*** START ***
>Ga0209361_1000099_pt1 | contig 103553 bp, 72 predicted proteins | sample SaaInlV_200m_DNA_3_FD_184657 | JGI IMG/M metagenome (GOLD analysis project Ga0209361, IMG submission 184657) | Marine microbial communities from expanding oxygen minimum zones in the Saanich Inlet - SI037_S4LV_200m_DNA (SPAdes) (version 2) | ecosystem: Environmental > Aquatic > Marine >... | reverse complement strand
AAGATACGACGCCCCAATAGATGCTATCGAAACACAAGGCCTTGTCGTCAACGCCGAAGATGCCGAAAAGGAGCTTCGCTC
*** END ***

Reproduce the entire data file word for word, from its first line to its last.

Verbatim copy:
>Ga0209361_1000099_pt1 | contig 103553 bp, 72 predicted proteins | sample SaaInlV_200m_DNA_3_FD_184657 | JGI IMG/M metagenome (GOLD analysis project Ga0209361, IMG submission 184657) | Marine microbial communities from expanding oxygen minimum zones in the Saanich Inlet - SI037_S4LV_200m_DNA (SPAdes) (version 2) | ecosystem: Environmental > Aquatic > Marine >... | reverse complement strand
AAGATACGACGCCCCAATAGATGCTATCGAAACACAAGGCCTTGTCGTCAACGCCGAAGATGCCGAAAAGGAGCTTCGCTC